With a shower of confetti released on the count of three, the Mattin Center, the newest addition to the Homewood campus, was officially dedicated on Friday, April 20. The 53,000-square-foot center, which has been described as a "creative chrysalis" for students, is the first major Homewood facility built exclusively to support the arts and extracurricular activities.
Hundreds gathered in the Mattin Center's Allfirst courtyard to witness the event, among them university trustees, deans, senior administration, donors and various people who had worked on the project, including the building's architects, Tod Williams and Billie Tsien.
"This is indeed a memorable moment," said university president William R. Brody. "It brings home to me the fact that with the opening of the Mattin Center we are truly writing a new chapter in the history of Johns Hopkins' Homewood campus. I say to all of you here today, but most especially to our students, look around here; it's for you. May this new building make your time at Johns Hopkins infinitely richer and more fulfilling."
Accepting the center on behalf of the students was Anuj Mittal, Student Council president.
"I have looked around, Dr. Brody," he said. "The facilities are amazing. From the rehearsal rooms to the digital media lab to the black box theater, this center will become the home for student life and will invigorate our campus. This is a great day to be a Hopkins student."
Michael Bloomberg, chairman of the board of trustees, hosted the dedication and spoke of the years of effort that went into the center's creation. The concept and vision for the center dates back four presidencies, to the tenure of Steven Muller, also in attendance at the ceremony.
"This has been a long time coming," Bloomberg said. "When I was an undergraduate here, starting in 1960, I thought we needed something like this. And you can see, if you just persevere and have some help from some generous people, you can actually get there."
Bloomberg was referring in part to Christina Mattin, a 1975 alumna and a university trustee, whose financial commitment was the impetus that made the new facility a reality. Mattin made the gift in memory of her grandparents and parents, and in honor of her two children.
The Mattin Center is actually a three-part complex: the west wing and the Richard and Rae Swirnow Theater, which together comprise the Morris W. Offit Building; and the east wing, which is the Ross Jones Building.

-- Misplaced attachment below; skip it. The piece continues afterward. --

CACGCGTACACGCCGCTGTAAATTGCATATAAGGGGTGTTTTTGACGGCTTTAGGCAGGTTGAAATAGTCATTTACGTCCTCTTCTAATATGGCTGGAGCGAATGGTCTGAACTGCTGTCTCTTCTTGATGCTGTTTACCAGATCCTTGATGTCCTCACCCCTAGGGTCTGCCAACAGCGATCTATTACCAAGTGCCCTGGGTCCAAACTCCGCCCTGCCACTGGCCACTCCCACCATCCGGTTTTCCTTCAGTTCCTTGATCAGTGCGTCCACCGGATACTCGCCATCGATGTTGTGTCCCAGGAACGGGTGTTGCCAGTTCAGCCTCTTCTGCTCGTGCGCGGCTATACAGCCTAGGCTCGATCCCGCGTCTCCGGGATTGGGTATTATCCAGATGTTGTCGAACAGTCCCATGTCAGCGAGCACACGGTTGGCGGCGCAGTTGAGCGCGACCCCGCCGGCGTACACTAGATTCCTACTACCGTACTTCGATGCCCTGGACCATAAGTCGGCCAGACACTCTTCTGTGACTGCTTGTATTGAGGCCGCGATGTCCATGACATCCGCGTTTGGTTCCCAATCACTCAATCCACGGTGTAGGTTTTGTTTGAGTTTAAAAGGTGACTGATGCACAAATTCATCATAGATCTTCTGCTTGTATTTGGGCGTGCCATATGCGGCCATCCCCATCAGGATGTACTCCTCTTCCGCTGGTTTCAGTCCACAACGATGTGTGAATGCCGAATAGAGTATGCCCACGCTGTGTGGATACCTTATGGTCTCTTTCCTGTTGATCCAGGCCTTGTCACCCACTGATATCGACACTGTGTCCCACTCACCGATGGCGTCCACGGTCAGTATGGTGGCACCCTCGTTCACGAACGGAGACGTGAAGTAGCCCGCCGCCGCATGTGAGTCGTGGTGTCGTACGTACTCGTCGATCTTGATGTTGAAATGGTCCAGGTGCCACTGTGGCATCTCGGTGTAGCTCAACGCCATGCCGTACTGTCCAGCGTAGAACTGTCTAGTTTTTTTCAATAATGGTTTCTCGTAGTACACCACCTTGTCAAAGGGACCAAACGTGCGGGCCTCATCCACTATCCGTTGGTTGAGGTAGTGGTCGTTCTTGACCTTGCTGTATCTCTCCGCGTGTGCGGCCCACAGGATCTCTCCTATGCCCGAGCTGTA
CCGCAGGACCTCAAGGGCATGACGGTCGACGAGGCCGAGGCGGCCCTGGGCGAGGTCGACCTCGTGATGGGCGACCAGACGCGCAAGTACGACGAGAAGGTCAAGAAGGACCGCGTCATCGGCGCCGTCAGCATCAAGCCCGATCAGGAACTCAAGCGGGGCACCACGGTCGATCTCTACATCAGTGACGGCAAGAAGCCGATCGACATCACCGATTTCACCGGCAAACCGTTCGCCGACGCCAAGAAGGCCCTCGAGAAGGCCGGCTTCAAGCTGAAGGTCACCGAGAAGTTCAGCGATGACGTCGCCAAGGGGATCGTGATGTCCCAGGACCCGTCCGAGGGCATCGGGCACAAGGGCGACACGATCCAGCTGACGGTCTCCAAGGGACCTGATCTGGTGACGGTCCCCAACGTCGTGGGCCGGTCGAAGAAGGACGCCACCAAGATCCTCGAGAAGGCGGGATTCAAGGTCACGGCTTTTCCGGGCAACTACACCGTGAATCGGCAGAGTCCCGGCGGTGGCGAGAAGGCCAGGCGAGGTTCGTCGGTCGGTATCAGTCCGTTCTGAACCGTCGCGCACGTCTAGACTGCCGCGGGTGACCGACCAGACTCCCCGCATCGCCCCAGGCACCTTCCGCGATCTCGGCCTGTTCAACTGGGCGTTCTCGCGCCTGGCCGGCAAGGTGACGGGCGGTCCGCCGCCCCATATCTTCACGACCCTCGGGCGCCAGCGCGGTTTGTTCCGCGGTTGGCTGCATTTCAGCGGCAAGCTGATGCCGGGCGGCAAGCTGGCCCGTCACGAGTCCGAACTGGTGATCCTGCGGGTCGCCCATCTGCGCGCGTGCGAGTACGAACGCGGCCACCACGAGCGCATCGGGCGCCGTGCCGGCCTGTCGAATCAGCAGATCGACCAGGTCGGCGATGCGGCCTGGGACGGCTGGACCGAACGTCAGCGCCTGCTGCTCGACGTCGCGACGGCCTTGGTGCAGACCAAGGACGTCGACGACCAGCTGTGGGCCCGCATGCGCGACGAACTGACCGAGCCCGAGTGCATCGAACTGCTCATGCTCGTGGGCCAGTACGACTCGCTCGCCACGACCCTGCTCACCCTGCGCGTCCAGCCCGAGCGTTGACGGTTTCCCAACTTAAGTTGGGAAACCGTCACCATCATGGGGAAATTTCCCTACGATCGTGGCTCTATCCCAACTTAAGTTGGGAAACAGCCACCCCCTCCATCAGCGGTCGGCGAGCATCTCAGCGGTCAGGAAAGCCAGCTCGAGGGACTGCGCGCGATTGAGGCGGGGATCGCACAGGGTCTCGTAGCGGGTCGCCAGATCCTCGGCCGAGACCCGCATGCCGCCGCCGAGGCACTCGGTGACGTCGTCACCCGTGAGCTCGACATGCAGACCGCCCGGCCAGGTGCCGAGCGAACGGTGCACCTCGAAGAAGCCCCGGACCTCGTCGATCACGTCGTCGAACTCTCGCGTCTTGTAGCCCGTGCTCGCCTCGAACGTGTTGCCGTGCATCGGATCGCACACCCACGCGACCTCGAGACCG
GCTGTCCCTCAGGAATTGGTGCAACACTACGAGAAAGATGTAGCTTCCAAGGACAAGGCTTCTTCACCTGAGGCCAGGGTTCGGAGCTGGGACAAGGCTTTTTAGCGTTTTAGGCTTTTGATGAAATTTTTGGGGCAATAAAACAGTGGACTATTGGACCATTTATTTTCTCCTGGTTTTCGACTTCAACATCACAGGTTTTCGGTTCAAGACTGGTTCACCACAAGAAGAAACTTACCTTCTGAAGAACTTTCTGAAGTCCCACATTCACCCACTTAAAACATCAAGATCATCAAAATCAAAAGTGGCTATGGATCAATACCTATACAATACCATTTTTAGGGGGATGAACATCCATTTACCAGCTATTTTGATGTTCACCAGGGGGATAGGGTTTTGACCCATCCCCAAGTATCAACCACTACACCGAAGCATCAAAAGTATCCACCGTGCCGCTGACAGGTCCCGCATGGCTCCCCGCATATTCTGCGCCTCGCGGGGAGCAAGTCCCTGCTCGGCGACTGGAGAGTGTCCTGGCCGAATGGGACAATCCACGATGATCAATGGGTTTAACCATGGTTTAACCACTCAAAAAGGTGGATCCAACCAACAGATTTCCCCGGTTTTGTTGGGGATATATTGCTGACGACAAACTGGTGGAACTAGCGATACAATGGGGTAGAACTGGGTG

The dedication ceremony, which was projected onto an oversized screen, featured video tributes to Offit, a trustee and former board chairman, and Jones, vice president and secretary emeritus. The two were honored for their longtime commitment to Hopkins and its students, and their involvement in the creation of a student arts center.
"We are celebrating a dramatic turning point in the life of the undergraduates on this campus," Jones said. "These buildings say to you, students today, and to generations of students to come, that Johns Hopkins cares deeply about your life outside the classroom. That it recognizes the importance of encouraging you to create, to interpret, to perform, to lead and to bring out all those wonderful human qualities which will enrich your lives, and which might have lain dormant if these handsome facilities were not available to you."
Offit told those gathered, in reference to his tribute, that this is "quite a time for a little boy from Baltimore's Forest Park section." Offit took his time on stage to thank Mattin for her commitment to the facility that now bears her family's name.
"Christina, what you are doing is ennobling and enriching the soul of Johns Hopkins. This gives us a spiritual core," Offit said. "It is your financial generosity and, in effect, your generosity of spirit that have made this possible."
Mattin said that from the time she was a student the School of Arts and Sciences at Hopkins, the need for a facility devoted to the arts was clear to her.
"The dedication of this center indicates the importance that Hopkins places on the need for balance in the lives of our students," Mattin said. "And I am very pleased by the student response and excitement about the center. It encourages me that it does, indeed, meet a need and will add to the quality of life for Hopkins students for years to come."
To see some of the dedication ceremony--and take a look inside the Mattin Center, where student groups performed and painted as part of the afternoon's event--go to www.jhu.edu/news_info/news/audio-video/students.html.